September 2022Vol. 23, No. 7Brief Explores Tie Between Economic Hardship and Child Abuse in AAPI Families
A recent article in the International Journal on Child Maltreatment: Research, Policy and Practice, "Child Maltreatment in Asian American and Pacific Islander Families: The Roles of Economic Hardship and Parental Aggravation," examines the relationship between economic hardship and parental aggravation and child maltreatment among Asian American and Pacific Islander (AAPI) families. (Parental aggravation is a caregiver's perceptions and experiences of strain and intolerance toward caring for a child.)
The study explored three types of child maltreatment—physical assault, psychological aggression, and neglect—in a sample of 146 AAPI children. To measure the occurrence of maltreatment, the researchers asked participants whether (1) they used punishments such as spanking, pinching, shaking, slapping, and hitting with a hard object in order to determine the presence of physical aggression; (2) whether they shouted, yelled, or screamed at their child or threatened to spank them (but did not actually do so) in order to determine the presence of psychological aggression; and (3) they neglected their child's basic need for food, shelter, medical care, education, and proper supervision in order to determine the presence of neglect.
Findings demonstrated that economic hardship was positively associated with psychological aggression and physical assault, while aggravation in parenting was positively associated with neglect. This suggests that AAPI parents are more likely to use certain forms of child maltreatment when they experience specific stressors, according to the study. The findings are in line with other research demonstrating economic hardship increases family stress, which can lead to harsh parenting and child maltreatment. In addition, parenting is a constant responsibility, and when parents become stressed, they may have difficulty performing parenting activities and display negative attitudes toward their children.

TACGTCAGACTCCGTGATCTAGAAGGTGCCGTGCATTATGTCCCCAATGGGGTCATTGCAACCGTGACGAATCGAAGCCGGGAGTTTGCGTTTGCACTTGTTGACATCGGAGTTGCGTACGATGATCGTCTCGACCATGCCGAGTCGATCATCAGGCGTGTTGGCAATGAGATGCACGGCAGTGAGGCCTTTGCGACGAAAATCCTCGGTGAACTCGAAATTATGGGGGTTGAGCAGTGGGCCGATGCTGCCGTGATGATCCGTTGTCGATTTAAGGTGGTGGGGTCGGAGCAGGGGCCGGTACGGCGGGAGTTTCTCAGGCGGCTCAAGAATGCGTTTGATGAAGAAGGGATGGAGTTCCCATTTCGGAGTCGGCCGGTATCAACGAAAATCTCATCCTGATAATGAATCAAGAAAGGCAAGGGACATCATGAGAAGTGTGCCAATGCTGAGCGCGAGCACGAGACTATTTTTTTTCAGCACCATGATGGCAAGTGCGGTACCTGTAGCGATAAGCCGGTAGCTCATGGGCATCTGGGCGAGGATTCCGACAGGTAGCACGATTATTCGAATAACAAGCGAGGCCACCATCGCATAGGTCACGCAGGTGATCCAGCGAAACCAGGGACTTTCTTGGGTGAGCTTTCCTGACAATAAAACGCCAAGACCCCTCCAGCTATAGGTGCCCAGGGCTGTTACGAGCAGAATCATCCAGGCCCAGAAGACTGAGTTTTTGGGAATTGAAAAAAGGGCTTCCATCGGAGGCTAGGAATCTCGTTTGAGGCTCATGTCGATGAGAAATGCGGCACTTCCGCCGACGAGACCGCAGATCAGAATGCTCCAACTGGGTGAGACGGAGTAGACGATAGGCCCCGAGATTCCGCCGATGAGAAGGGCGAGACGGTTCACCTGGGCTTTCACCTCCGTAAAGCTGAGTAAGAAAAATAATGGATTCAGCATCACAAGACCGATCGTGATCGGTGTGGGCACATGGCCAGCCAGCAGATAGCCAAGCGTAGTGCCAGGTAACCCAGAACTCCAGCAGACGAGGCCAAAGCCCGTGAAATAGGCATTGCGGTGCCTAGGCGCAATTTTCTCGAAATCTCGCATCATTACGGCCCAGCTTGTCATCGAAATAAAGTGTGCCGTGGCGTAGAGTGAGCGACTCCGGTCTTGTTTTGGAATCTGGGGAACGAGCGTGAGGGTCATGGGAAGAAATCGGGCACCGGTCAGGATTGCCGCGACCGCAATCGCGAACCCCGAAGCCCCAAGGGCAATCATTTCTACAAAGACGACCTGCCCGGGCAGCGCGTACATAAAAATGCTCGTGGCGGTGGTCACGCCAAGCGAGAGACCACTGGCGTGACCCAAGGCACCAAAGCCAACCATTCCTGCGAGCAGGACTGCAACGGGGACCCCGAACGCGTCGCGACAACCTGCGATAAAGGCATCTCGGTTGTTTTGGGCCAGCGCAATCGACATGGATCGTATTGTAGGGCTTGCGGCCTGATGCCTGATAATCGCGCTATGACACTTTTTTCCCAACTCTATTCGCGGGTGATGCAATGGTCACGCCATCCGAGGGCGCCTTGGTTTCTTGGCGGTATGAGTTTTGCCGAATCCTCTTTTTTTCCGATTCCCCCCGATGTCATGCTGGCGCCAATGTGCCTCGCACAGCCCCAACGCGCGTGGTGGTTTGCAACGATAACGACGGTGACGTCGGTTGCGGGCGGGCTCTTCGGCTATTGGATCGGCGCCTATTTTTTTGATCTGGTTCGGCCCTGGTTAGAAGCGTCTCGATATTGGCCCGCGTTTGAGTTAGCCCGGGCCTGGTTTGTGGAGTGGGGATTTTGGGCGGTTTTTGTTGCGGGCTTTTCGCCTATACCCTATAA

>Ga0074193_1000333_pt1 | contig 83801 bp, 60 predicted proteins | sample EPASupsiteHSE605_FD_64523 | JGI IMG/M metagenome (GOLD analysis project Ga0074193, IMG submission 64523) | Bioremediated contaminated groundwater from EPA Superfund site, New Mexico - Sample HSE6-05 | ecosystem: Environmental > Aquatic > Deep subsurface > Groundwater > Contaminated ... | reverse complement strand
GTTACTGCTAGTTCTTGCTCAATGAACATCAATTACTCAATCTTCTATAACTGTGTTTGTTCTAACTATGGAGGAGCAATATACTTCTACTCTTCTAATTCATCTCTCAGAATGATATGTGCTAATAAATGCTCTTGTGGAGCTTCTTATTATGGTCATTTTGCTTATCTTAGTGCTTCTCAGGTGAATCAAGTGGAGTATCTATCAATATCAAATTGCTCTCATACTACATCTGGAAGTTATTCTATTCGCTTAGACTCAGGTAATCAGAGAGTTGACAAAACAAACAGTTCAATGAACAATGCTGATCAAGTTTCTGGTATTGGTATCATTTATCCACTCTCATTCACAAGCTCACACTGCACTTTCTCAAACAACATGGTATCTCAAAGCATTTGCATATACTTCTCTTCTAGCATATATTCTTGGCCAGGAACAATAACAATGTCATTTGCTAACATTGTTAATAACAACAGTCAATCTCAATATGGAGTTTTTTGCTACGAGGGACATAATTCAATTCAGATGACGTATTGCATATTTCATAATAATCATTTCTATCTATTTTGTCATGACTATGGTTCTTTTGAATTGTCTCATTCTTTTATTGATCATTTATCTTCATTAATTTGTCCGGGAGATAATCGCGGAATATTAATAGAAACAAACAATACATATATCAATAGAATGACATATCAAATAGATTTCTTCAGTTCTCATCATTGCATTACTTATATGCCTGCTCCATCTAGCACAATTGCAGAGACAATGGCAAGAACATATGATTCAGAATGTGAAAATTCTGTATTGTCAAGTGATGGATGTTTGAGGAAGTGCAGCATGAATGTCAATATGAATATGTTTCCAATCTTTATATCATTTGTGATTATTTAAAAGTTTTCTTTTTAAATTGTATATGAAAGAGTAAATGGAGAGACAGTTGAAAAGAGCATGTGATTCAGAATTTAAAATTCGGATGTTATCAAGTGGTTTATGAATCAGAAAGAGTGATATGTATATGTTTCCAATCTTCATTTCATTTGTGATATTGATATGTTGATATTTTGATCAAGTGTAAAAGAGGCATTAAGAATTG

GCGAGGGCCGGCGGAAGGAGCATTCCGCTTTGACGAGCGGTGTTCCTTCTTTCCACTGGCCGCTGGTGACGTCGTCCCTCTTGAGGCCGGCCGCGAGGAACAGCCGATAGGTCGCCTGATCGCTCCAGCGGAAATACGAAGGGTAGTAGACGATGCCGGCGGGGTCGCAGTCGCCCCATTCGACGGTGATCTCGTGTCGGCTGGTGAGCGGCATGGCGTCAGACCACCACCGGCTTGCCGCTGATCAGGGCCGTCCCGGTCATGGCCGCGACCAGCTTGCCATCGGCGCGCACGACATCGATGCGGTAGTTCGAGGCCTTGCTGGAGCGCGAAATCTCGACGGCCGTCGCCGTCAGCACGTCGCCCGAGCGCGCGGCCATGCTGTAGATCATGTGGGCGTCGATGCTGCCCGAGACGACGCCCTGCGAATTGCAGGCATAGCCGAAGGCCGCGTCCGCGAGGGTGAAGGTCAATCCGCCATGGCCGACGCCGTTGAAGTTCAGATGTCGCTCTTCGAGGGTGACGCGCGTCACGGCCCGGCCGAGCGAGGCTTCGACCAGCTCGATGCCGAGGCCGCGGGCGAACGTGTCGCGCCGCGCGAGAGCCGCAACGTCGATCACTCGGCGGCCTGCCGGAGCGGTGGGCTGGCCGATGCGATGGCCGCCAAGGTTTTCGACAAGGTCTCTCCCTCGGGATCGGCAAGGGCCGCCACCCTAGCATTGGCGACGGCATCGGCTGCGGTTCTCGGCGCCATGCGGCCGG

The study notes that child maltreatment in the AAPI community is relatively understudied compared with other racial and ethnic groups and that more research is needed about parental stress contributing to maltreatment, specifically among AAPI families.
For more information, read the full research article, “Child Maltreatment in Asian American and Pacific Islander Families: The Roles of Economic Hardship and Parental Aggravation.”